8 Freeway Park Seattle, Washington Angela Danadjieva 1976
9 Gas Works Park Seattle, Washington Richard Haag 1975
10 The High Line New York, New York James Corner 2009

10 Streets That Changed America[edit]

The chosen streets, in rough chronological order of establishment, were New York City's Broadway, the Boston Post Road linking Boston, MA to New York, NY, St. Charles Avenue in New Orleans, LA, the National Road linking Cumberland, MD to Vandalia, IL, Brooklyn's Eastern Parkway in New York City, Woodward Avenue in Detroit, MI, the Lincoln Highway from New York, NY to San Francisco, CA, Greenwood Avenue in Tulsa, OK, Wilshire Boulevard in Los Angeles, CA, and the Kalamazoo Mall outdoor pedestrian shopping mall at Kalamazoo, MI.[2]

10 Monuments That Changed America[edit]

The chosen monuments were the Bunker Hill Monument at Boston, MA (1843), the Statue of Liberty (1886), Standing Soldiers monuments to Civil War dead (post 1865), the Robert Gould Shaw/54th Regiment Memorial at Boston, MA (1897), the Lincoln Memorial at Washington, DC (1922), Mount Rushmore (1941), the Gateway Arch at St. Louis, MO (1965), the Vietnam Veterans Memorial at Washington, DC (1982), the AIDS Memorial Quilt (1987), and the Oklahoma City National Memorial at Oklahoma City, OK (2000).[3]

10 Modern Marvels That Changed America[edit]

The civil engineering feats were the Erie Canal (1825), the John A. Roebling Suspension Bridge across the Ohio River at Cincinnati, OH (1866), the Transcontinental Railroad (1869), the Eads Bridge across the Mississippi River at St. Louis, MO (1874), the Reversal of the Chicago River (1900), the Holland Tunnel under the Hudson River connecting New York, NY to Jersey City, NJ (1927), the Hoover Dam (1936), the Colorado River Aqueduct (1935), the Interstate Highway System (1956), and New Orleans' Hurricane and Storm Damage Risk Reduction System (2005)

Critical response[edit]

The initial episode on 10 Buildings That Changed America received mixed reviews from architecture critics. It was recognised as achieving the goal to "explain complex battles over architectural ideas, in clear language, to a broad audience".[4] However, it was also criticised as lacking substance and failing to address "the historical, social and economic impact of these 10 buildings".[5] The Minneapolis Star Tribune highlighted the series 1 episode covering 10 Homes That Changed America for informativeness on "influential homes that transformed residential living".[6]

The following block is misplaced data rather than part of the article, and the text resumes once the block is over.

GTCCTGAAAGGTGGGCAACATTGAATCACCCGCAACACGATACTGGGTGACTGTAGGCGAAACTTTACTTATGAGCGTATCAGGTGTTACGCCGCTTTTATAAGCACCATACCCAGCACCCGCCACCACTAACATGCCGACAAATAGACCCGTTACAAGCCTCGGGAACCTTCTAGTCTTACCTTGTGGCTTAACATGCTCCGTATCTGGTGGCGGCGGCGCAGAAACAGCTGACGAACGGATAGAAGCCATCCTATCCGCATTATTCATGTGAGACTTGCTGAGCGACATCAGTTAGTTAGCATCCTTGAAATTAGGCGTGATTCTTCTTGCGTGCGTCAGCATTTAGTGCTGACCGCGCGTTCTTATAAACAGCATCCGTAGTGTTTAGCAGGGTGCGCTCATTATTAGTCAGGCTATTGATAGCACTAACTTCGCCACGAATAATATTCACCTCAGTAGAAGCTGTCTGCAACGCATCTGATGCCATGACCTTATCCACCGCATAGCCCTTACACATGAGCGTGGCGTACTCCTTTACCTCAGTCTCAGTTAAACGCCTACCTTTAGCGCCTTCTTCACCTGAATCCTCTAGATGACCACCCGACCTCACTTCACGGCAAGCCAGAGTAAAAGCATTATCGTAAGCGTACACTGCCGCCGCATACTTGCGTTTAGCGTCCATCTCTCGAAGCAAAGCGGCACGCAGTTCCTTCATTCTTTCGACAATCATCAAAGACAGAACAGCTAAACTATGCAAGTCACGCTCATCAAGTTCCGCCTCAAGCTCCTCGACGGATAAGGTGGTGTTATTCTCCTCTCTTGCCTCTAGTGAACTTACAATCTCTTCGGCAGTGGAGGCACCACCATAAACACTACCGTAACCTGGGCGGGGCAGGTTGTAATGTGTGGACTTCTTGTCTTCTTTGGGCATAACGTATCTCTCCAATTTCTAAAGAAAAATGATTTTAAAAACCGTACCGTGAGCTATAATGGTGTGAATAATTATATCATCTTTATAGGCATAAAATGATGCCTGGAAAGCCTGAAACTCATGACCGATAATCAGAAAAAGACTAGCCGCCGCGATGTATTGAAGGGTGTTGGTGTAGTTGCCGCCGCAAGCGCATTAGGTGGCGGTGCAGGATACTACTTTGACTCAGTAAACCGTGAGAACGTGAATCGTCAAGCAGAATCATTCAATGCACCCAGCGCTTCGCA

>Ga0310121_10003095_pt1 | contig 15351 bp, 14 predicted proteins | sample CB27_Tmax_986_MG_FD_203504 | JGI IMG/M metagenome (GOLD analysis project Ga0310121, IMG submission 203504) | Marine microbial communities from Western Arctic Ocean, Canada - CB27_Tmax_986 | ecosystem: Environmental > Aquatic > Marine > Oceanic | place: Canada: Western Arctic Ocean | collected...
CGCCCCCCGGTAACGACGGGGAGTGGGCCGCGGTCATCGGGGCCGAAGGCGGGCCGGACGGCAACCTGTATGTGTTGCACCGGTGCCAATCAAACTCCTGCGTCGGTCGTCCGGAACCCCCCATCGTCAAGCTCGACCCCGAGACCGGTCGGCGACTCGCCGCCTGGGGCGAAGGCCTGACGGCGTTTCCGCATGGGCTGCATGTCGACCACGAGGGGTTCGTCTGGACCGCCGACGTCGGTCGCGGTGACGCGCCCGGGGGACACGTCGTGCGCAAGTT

References[edit]

  1. ^ a b Rockett, Darcel (10 July 2018). "Marvels, monuments and streets: '10 That Changed America' is back for another season". Chicago Tribune. Retrieved 25 July 2018.
  2. ^ Crawley, Melissa (3 July 2018). "Stay Tuned: TV Review: '10 That Changed America'". The Columbus Dispatch. Retrieved 25 July 2018.
  3. ^ Waldek, Stefanie (4 July 2018). "10 Monuments and Memorials That Changed America Forever". Architectural Digest. Retrieved 25 July 2018.
  4. ^ Hawthorne, Christopher. "'10 Buildings That Changed America' is a rewarding tour", LA Times, LA, 13 May 2013. Retrieved on 1 July 2018.
  5. ^ Kennicott, Philip. "Little of substance in PBS’s ‘10 Buildings That Changed America’", Washington Post, Washington, 9 May 2013. Retrieved on 1 July 2018.
  6. ^ Palmer, Kim. "Worth watching", Minneapolis Star Tribune, Minneapolis, 2 Apr 2016. Retrieved on 2 July 2018.